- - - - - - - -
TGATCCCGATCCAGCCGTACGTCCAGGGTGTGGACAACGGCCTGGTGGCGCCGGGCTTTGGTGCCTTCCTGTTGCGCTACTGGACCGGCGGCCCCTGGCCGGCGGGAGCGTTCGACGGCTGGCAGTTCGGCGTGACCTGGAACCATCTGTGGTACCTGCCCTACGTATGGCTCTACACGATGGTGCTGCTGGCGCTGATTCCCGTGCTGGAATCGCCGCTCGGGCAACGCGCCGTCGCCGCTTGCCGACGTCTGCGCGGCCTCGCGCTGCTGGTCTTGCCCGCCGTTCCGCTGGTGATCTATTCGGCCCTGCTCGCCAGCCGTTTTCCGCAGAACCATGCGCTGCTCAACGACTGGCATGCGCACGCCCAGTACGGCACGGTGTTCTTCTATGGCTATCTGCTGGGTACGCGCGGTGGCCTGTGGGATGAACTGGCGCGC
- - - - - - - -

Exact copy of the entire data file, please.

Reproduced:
TGATCCCGATCCAGCCGTACGTCCAGGGTGTGGACAACGGCCTGGTGGCGCCGGGCTTTGGTGCCTTCCTGTTGCGCTACTGGACCGGCGGCCCCTGGCCGGCGGGAGCGTTCGACGGCTGGCAGTTCGGCGTGACCTGGAACCATCTGTGGTACCTGCCCTACGTATGGCTCTACACGATGGTGCTGCTGGCGCTGATTCCCGTGCTGGAATCGCCGCTCGGGCAACGCGCCGTCGCCGCTTGCCGACGTCTGCGCGGCCTCGCGCTGCTGGTCTTGCCCGCCGTTCCGCTGGTGATCTATTCGGCCCTGCTCGCCAGCCGTTTTCCGCAGAACCATGCGCTGCTCAACGACTGGCATGCGCACGCCCAGTACGGCACGGTGTTCTTCTATGGCTATCTGCTGGGTACGCGCGGTGGCCTGTGGGATGAACTGGCGCGC